Give your character swag.We express ourselves through our clothes, our toys, our accessories, and our gadgets, and comic characters are no different. Once you have a basic picture in mind, don't forget to focus on the details of what sets your character apart.
- Does she have a distinguishing outfit or favorite color to wear? Does your hero need a disguise? Does your hero carry a back-pack or carry any tools or weapons?
- Sort out the answers to these questions and then get drawing!
Use models.As you begin to draw, make sure to pay attention to real-life models of both people and objects.
- For example, if your character is wearing a skirt, then either wear one yourself and study yourself in the mirror or have a friend model one for you. Pay careful attention to how it hangs and shifts as you move.
- As another example, if your character will wield a sword then find a toy sword (or something with the basic shape, such as a bat), and study how your hand looks as you grip it, note the angle of your arm as you raise the “sword,” etc.
Keep at it.If you're not able to recreate the picture you have in your mind on paper (or on the computer screen) at first, or if you think that your final result is boring or looks amateurish, don't get too down on yourself. The creative process only progresses by making lots of false starts, and learning to draw and develop nuanced characters is a skill that takes practice.
Keep your rejects.Even if you're convinced that your first (or first few) attempts at creating a cartoon character are abysmal failures, stash them away in a drawer or in a computer file, and revisit them in a few days or weeks.
- You can then study them with a more careful eye to see what you don't like about them, or you may find that something about the drawing was a success, in which case you build upon it in your next attempt.
QuestionWhat does physical features mean?wikiHow ContributorCommunity AnswerPhysical features are a person's visible characteristics, like height, weight, hair color, facial shape and eye color.Thanks!
QuestionI've been drawing cartoons ever since I was a little kid. Do I even need to use the tool box?wikiHow ContributorCommunity AnswerIt is recommended. Even if you have a great amount of experience, it is always good to look for ways on how the characters can be improved.Thanks!
QuestionWhat if I want our character to have only a strong side, would it make a big difference for the story?wikiHow ContributorCommunity AnswerYes, even a strong character should have flaws and weaknesses to be more believable and relatable to the reader.Thanks!
QuestionWhat if I am not good at drawing?wikiHow ContributorCommunity AnswerTry your hardest until you succeed. Don't give up and always stay motivated. Practice makes perfect!Thanks!
QuestionHow can behave like the cartoon character?wikiHow ContributorCommunity AnswerPick the character you want, since a lot of cartoon characters have different traits. If it's want a funny one, then act goofy and funny, for example.Thanks!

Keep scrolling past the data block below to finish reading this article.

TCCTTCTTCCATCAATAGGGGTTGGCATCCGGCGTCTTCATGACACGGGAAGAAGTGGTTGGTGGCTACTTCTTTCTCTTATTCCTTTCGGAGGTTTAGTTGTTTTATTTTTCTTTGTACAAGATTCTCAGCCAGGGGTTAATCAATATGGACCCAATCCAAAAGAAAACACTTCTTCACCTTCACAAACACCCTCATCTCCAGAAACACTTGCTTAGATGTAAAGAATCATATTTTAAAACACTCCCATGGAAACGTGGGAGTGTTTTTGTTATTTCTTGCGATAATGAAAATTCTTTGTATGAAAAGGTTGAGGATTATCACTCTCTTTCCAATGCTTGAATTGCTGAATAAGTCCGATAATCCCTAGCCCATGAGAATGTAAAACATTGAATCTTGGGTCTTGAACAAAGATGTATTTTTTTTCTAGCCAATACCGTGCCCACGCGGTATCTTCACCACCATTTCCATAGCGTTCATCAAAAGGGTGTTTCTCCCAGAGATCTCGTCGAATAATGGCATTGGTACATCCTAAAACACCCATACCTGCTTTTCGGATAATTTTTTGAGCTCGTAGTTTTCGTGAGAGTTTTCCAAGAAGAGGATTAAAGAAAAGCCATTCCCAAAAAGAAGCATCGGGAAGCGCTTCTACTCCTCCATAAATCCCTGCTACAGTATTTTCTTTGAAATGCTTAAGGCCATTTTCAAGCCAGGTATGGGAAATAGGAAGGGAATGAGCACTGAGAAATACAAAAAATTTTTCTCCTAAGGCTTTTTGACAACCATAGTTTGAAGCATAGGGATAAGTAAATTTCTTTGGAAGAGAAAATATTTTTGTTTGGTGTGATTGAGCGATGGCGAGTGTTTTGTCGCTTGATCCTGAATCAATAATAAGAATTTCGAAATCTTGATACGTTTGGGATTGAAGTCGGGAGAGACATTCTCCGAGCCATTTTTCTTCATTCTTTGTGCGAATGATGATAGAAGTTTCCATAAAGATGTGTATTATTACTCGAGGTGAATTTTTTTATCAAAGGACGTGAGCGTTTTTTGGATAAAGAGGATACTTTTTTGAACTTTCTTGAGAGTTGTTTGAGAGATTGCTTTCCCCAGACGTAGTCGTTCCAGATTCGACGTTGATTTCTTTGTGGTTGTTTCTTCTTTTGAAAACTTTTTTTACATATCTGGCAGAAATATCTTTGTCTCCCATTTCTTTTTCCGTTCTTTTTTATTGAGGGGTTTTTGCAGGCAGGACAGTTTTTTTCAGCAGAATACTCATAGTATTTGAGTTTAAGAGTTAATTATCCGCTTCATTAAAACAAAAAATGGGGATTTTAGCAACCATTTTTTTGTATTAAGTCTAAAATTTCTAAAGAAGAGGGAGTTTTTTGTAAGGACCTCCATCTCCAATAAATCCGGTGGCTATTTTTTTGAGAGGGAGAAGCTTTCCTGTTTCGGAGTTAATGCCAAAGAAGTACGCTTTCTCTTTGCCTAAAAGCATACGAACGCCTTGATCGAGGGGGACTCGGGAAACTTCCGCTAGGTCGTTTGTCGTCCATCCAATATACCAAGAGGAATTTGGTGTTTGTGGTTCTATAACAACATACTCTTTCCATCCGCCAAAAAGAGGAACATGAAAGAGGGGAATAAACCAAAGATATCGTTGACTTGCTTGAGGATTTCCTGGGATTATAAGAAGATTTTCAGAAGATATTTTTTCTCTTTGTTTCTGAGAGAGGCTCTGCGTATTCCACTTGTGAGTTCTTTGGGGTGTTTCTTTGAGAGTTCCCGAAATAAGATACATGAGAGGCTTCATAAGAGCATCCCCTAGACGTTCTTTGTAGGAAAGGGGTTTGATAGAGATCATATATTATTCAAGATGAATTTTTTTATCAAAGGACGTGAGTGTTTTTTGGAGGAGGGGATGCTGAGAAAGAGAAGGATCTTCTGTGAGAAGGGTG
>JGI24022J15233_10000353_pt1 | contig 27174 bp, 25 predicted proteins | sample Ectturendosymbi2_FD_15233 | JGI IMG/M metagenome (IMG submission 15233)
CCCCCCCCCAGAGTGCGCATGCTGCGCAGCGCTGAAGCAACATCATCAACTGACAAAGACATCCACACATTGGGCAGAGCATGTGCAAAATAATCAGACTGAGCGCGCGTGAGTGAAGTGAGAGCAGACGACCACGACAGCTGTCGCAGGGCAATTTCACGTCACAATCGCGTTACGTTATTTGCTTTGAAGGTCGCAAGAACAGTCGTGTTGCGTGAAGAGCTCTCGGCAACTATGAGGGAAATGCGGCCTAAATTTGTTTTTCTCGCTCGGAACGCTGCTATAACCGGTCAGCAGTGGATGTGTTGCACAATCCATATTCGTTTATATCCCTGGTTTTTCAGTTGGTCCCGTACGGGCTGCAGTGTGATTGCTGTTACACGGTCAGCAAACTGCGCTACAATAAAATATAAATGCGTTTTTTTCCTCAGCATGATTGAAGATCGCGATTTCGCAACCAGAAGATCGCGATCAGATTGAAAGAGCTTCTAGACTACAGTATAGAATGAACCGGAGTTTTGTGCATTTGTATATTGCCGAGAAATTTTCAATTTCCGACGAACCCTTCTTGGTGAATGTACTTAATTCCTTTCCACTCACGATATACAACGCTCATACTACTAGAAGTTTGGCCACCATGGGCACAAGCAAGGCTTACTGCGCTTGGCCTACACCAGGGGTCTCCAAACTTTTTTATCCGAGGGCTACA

QuestionHow do I add personality?wikiHow ContributorCommunity AnswerThink of personality traits you like. For example, is your character loyal to their friends? Are they silly? Are they heroic? It's your character to do what you want with.Thanks!
QuestionIs attention to detail essential if I want my character to be as alive as possible?Ruben Van DijkhuizenCommunity AnswerDetail surely is important, but it is not your main priority, especially when you've just started drawing the character. What makes your character alive is mostly the dynamics. For example, when your character walks, his clothes will move around a bit. Adding lines on the side of the moving object or shading it will improve depth and dynamics.Thanks!
How do I create my own cartoon character with external and internal features?
- Give them special features as well! For example, you could add professor glasses to your character. Anything you want!
- Use already made cartoons to inspire you.
- When creating your second character, think about how you want the characters to react with each other.
- When creating a character, try to base them on people you know. But don't give them the same name.
- If you draw your cartoon character on paper, you'll want to protect your drawings and store them where they won't get wet or torn.
- Make your own character have special detail. For example: snuffy smith has a circle nose. If you don't understand my example look up how to draw Snuffy smith. Always remember to look for detail!(It doesn't have to be snuffy smith).
- You may want to scan your finished drawings into the computer so that you have a digital file.
- Once the drawing is converted to a digital format, you can play around with it using drawing software to add expressive lines and color.
- You can create your character from scratch on the computer by using software like Photoshop or Adobe Illustrator. These often have built-in tutorials, or you can see how related wikiHows on and how to use Adobe Illustrator.
- Don't create a perfect character, it makes them boring. Weaknesses are very important.
- Be careful with your equipment, pencils are sharp and can poke you/someone elses eye out. Paper can cut you/someone else.
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Video: Create Your Own Cartoons! | Interview with Rebecca Sugar | Cartoon Network